Terry Pratchett, |
(Victor Gollancz, 1992; HarperPrism, 1994)
Back in the days before I'd read my first Terry Pratchett book, I was somewhat intimidated by the vast display of Discworld novels on the bookstore shelf. Since I couldn't find, back then, the first books in the series, I worried that I'd read something from the middle and be utterly confused.
Try Small Gods, I was told. It's a good place to start. So I picked up a copy at the store and opened to page one. I read the first passage, then headed quickly for the cashier, book in hand.
If The Colour of Magic isn't available to you, Small Gods is indeed a great place to begin exploring Terry Pratchett's madcap world. You don't need to know about the city of Ankh-Morpork, the wizard Rincewind, the Luggage, the witch Granny Weatherwax, or even much about the ubiquitous Death. Small Gods starts you off in a new locale, with completely new characters, allowing novice readers to get their feet wet before diving into the wonderful prose adventure that is the Discworld series.
And this one's a hoot. It revolves around the Great God Om, now manifested upon the disc as a small, one-eyed tortoise. He didn't mean to, he swears, and he says he doesn't know how it happened....
But after three years munching leaves and dodging eagles (You did read that excerpt, cited above in the second paragraph, right?) he meets Brutha, a novice in Om's mighty temple. Brutha, a simple-minded lad, seems to be the only one who can hear him ... and, verily, a mighty lot of excellent curses and damnations are piled on Brutha's convenient head! Of course, none of them work, unless you count a mildly singed eyebrow.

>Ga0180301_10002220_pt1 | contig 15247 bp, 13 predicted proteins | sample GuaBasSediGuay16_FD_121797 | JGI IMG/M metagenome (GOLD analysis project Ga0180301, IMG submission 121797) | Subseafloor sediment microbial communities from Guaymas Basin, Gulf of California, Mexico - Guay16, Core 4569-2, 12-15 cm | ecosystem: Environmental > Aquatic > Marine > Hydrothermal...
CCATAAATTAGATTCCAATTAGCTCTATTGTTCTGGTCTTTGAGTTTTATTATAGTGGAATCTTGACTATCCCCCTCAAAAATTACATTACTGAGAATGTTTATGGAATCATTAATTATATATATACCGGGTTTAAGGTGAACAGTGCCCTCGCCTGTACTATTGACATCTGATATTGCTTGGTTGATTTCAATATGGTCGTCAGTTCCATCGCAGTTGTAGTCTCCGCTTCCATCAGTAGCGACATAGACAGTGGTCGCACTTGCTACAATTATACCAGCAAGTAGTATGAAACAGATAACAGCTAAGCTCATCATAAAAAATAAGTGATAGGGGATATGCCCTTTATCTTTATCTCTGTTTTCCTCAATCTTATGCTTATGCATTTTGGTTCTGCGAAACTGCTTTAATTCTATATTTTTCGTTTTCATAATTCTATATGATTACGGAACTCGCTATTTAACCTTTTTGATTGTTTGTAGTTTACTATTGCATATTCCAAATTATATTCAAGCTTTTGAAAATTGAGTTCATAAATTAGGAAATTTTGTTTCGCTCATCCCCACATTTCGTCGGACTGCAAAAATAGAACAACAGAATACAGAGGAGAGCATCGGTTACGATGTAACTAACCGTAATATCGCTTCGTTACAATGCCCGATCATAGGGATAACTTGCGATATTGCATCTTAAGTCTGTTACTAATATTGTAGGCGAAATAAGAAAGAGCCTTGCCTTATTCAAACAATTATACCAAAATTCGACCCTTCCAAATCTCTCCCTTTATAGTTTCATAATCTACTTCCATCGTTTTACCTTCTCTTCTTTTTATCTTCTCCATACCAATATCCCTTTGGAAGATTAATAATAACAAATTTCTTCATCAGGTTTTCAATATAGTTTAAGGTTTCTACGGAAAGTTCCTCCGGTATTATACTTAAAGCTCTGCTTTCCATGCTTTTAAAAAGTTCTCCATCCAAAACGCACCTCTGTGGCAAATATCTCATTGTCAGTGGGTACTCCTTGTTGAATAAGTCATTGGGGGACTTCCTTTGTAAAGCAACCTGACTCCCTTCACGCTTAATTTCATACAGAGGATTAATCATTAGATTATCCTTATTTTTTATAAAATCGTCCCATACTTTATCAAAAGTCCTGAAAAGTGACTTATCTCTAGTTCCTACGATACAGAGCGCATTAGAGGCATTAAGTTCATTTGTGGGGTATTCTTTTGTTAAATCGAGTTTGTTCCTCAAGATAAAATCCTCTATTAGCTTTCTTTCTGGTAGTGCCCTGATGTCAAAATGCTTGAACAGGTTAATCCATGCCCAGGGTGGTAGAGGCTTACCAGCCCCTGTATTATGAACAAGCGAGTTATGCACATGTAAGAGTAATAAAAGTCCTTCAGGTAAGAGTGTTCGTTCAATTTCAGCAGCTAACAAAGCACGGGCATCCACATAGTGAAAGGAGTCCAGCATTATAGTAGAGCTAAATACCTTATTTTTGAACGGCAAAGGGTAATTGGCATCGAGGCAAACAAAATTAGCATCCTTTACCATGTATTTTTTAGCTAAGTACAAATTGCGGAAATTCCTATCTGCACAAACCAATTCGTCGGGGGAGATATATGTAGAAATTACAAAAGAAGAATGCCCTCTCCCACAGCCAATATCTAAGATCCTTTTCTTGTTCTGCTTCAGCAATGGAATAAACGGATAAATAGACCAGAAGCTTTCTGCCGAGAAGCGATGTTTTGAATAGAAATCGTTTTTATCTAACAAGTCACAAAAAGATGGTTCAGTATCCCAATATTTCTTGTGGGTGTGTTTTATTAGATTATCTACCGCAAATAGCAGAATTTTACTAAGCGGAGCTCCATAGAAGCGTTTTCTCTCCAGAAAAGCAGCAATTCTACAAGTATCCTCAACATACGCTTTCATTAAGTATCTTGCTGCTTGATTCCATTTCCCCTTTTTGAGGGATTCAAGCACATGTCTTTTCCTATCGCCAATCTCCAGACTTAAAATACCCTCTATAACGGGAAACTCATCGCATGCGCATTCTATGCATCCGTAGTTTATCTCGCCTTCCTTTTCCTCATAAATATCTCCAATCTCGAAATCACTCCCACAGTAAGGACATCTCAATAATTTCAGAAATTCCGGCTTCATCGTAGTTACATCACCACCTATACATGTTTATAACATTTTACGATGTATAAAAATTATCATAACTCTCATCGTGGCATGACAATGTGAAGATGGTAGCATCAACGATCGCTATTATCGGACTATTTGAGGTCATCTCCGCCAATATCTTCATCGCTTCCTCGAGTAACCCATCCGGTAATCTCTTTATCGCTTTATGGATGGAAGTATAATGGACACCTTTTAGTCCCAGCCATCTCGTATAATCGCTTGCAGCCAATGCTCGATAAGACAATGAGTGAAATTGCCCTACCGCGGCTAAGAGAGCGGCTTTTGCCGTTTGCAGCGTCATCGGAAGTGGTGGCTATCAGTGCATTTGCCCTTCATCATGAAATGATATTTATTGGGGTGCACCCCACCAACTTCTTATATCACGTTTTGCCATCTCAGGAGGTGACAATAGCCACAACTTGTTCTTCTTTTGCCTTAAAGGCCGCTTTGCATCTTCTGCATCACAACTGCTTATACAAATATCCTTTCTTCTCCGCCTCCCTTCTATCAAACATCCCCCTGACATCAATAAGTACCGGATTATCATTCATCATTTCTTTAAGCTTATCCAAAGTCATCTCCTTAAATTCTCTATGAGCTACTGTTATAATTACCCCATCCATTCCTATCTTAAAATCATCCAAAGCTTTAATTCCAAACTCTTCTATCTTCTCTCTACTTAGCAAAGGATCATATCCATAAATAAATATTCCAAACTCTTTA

Imagine the discomfiture a god might experience if confronted with some of the beliefs taught in his name -- and some of the "divinely inspired" actions taken by his followers as a result. Om, in his little tortoise shell, also comes to the disconcerting realization that, while his religion is vast and has many zealous worshippers, he has very few actual honest-to-Om believers. One, actually. And belief, he now understands, is what sustains a god. So if anything happens to Brutha....
So it probably isn't a good thing for either of them when Brutha comes to the attention of Vorbis, the sadistic exquisitor of Om's temple. Of course, Brutha is ordered to accompany Vorbis on a not-so-diplomatic embassy to a neighboring country, populated by a bunch of friendly philosphers and heathens.
Small Gods is, as usual in a Pratchett book, a non-stop laugh riot. It's also deeply philosophical in its own right, musing in subtle (and not-so-subtle ways) the true nature of religion and the responsibilities of a deity to his flock. If you read no other Discworld book, read this one ... and, I'll wager, you'll soon find yourself plundering your neighborhood bookshop for more.
[ by Tom Knapp ]